We all know the free market isn’t steered democratically. It’s shaped to benefit those who pull its strings – wealthy capitalists, mega-corporations, self-serving politicians, privileged members of the judiciary, media owners. But people accept the free market and all its failings because they’ve been conditioned to believe it has to be that way. The monetary system cannot be changed.
Workers want to be rewarded for their work. And they want to store that reward for future use. This is one of the mechanisms of money – stored work. A woodcutter might spend fifty years collecting and preparing firewood for others who want to heat their homes. The woodcutter sells their goods every winter and stores the money they receive. It would be ridiculous to try and store their wood until retirement, then trade it in bundles as and when they need food, products or medical support.
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So it makes sense to have a reward system that enables the worker to store their work. What is less necessary is for that reward to be endlessly transferable. This endless transferability causes money to trickle up over time into the ornamental fountains of the wealthy elite. Endless transferability that leads to extreme wealth accumulation is an outcome of the technology of creating physical money – not it’s primary purpose.
Until recently, the technology to create a different reward system has been unavailable. The technology now exists to create a reward system that is dependable without being endlessly transferable. Although digital currencies have not been developed to perform in this way, they prove it’s possible.
We can now create a finitely transferable means of rewarding work that is socially beneficial. It could function alongside money, allowing each reward system to do what it’s best at- money for encouraging commercial activity; the supplementary system for encouraging wellbeing and social cohesion.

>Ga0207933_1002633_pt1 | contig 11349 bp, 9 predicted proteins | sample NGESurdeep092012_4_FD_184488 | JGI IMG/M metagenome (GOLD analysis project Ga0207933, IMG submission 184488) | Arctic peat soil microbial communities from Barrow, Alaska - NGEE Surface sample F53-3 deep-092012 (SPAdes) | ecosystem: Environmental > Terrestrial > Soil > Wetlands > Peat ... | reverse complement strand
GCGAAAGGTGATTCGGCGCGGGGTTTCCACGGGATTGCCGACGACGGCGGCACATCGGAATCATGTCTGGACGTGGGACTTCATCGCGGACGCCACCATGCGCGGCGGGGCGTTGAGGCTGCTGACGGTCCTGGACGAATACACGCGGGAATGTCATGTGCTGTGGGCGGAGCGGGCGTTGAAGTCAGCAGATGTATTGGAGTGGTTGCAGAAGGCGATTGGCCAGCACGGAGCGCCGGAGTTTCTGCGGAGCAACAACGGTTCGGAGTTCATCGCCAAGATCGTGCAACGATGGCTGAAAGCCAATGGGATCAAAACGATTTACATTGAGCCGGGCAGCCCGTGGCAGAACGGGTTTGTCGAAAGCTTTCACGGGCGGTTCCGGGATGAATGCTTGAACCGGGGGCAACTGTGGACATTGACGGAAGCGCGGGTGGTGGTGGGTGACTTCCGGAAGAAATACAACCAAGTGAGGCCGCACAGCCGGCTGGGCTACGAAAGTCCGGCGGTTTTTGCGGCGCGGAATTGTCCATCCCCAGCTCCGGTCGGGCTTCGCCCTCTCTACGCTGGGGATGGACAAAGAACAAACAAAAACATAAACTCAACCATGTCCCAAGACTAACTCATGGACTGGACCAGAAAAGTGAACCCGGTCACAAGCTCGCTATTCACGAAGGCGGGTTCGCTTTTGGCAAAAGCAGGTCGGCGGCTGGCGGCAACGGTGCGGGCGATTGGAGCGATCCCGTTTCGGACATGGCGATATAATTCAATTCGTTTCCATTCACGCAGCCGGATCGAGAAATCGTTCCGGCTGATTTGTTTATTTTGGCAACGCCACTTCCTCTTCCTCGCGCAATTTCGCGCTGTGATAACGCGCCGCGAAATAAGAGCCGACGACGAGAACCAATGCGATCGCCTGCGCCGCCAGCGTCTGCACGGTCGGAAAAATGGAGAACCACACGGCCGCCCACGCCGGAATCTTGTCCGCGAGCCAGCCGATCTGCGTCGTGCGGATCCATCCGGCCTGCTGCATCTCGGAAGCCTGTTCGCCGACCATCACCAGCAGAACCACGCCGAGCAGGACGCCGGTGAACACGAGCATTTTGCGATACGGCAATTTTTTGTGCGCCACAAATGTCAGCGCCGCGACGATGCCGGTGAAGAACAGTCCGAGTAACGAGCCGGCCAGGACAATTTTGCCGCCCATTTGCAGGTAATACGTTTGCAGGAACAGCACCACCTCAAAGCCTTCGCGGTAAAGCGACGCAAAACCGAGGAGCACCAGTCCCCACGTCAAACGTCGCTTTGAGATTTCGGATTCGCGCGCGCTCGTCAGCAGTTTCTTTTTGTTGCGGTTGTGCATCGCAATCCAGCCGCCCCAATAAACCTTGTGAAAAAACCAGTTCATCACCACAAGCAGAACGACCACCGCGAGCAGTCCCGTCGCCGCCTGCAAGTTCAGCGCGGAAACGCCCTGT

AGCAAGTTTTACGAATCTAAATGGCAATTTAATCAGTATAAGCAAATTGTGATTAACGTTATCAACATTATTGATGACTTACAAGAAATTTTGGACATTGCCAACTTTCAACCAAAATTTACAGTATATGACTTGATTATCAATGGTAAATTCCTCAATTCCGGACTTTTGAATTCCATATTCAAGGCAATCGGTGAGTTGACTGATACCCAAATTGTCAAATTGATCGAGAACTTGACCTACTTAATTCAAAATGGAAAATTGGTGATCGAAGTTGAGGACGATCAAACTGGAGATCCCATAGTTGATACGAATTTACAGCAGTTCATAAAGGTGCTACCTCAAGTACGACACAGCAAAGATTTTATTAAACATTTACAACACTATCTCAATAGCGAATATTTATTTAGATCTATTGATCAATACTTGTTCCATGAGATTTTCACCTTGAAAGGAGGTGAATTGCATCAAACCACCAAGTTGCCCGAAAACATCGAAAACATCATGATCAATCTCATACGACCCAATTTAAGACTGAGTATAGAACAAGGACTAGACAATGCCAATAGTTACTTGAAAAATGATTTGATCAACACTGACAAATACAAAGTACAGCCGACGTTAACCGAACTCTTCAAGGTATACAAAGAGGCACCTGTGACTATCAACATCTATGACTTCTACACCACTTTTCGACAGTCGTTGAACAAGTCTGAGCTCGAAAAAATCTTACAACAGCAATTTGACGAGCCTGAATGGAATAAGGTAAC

As children, we’re told to be good. We’re encouraged to be nice to others. To care. Our rewards are love, appreciation, admiration, kindness. These are the things that build healthy societies.
When we head out into the world, everything changes. It’s all about money. And money doesn’t care what you do. The lifetime social worker, nurse or teacher can end up poor. The con artist can retire in a mansion.
This seems set to continue. The primacy of money, as previously stated, is protected by cultural inertia. It has, after all, greased the cogs of society as we’ve moved from the Iron Age to the Technological Age. But now it’s causing more harm than benefit. The disproportionate accumulation of it by a wealthy elite is creating social injustices that need to be addressed.
I propose the development of a supplementary reward system that is designed to encourage and reward socially beneficial activity. It would be given to those who do socially beneficial work and expire once they’ve redeemed it. Without such a change, we’ll live in an increasingly less fair world. With it, we’ll develop healthier, happier communities.
Alex Burrett is the author of ‘My Goat Ate Its Own Legs‘ – a collection of reflective short fiction published in the US, UK and France. Alex has worked with the UK’s Royal College of Art on several Design Interactions projects – exploring possible outcomes of social trends. His dark religious satire, ‘Outstared by a Bullfrog‘, can be purchased on most ebook platforms.